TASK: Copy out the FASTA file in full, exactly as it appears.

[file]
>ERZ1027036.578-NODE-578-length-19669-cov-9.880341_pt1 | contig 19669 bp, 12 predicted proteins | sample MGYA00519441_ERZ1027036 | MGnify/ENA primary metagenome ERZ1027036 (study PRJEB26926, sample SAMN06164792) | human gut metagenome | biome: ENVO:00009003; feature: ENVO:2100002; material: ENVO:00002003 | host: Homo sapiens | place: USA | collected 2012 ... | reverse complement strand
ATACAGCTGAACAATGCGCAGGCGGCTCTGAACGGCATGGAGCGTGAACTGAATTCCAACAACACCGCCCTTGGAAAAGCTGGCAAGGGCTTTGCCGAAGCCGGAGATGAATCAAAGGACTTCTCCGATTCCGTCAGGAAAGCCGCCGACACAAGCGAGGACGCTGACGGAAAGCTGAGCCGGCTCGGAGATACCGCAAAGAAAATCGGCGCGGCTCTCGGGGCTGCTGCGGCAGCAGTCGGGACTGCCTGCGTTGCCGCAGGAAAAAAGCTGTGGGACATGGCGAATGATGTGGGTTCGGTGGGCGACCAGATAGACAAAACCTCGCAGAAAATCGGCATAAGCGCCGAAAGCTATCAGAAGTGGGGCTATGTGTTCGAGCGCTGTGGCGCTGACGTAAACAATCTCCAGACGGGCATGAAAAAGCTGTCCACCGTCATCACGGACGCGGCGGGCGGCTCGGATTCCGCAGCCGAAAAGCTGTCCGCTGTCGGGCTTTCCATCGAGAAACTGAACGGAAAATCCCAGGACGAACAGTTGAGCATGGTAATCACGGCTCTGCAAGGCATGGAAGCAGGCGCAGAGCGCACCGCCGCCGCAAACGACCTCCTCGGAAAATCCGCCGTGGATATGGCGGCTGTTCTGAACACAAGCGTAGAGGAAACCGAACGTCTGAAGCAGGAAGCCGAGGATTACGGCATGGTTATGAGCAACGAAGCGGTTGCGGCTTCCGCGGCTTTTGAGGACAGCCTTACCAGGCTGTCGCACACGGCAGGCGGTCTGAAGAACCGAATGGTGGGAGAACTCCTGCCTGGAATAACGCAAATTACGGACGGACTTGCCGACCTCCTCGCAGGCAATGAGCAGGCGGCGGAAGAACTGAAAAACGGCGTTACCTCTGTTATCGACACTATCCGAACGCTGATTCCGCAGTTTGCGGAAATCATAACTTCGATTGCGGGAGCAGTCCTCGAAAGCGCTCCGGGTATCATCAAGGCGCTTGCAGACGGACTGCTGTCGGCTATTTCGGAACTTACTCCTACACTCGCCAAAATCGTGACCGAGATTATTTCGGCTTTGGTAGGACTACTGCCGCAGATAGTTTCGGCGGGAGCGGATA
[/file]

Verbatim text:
>ERZ1027036.578-NODE-578-length-19669-cov-9.880341_pt1 | contig 19669 bp, 12 predicted proteins | sample MGYA00519441_ERZ1027036 | MGnify/ENA primary metagenome ERZ1027036 (study PRJEB26926, sample SAMN06164792) | human gut metagenome | biome: ENVO:00009003; feature: ENVO:2100002; material: ENVO:00002003 | host: Homo sapiens | place: USA | collected 2012 ... | reverse complement strand
ATACAGCTGAACAATGCGCAGGCGGCTCTGAACGGCATGGAGCGTGAACTGAATTCCAACAACACCGCCCTTGGAAAAGCTGGCAAGGGCTTTGCCGAAGCCGGAGATGAATCAAAGGACTTCTCCGATTCCGTCAGGAAAGCCGCCGACACAAGCGAGGACGCTGACGGAAAGCTGAGCCGGCTCGGAGATACCGCAAAGAAAATCGGCGCGGCTCTCGGGGCTGCTGCGGCAGCAGTCGGGACTGCCTGCGTTGCCGCAGGAAAAAAGCTGTGGGACATGGCGAATGATGTGGGTTCGGTGGGCGACCAGATAGACAAAACCTCGCAGAAAATCGGCATAAGCGCCGAAAGCTATCAGAAGTGGGGCTATGTGTTCGAGCGCTGTGGCGCTGACGTAAACAATCTCCAGACGGGCATGAAAAAGCTGTCCACCGTCATCACGGACGCGGCGGGCGGCTCGGATTCCGCAGCCGAAAAGCTGTCCGCTGTCGGGCTTTCCATCGAGAAACTGAACGGAAAATCCCAGGACGAACAGTTGAGCATGGTAATCACGGCTCTGCAAGGCATGGAAGCAGGCGCAGAGCGCACCGCCGCCGCAAACGACCTCCTCGGAAAATCCGCCGTGGATATGGCGGCTGTTCTGAACACAAGCGTAGAGGAAACCGAACGTCTGAAGCAGGAAGCCGAGGATTACGGCATGGTTATGAGCAACGAAGCGGTTGCGGCTTCCGCGGCTTTTGAGGACAGCCTTACCAGGCTGTCGCACACGGCAGGCGGTCTGAAGAACCGAATGGTGGGAGAACTCCTGCCTGGAATAACGCAAATTACGGACGGACTTGCCGACCTCCTCGCAGGCAATGAGCAGGCGGCGGAAGAACTGAAAAACGGCGTTACCTCTGTTATCGACACTATCCGAACGCTGATTCCGCAGTTTGCGGAAATCATAACTTCGATTGCGGGAGCAGTCCTCGAAAGCGCTCCGGGTATCATCAAGGCGCTTGCAGACGGACTGCTGTCGGCTATTTCGGAACTTACTCCTACACTCGCCAAAATCGTGACCGAGATTATTTCGGCTTTGGTAGGACTACTGCCGCAGATAGTTTCGGCGGGAGCGGATA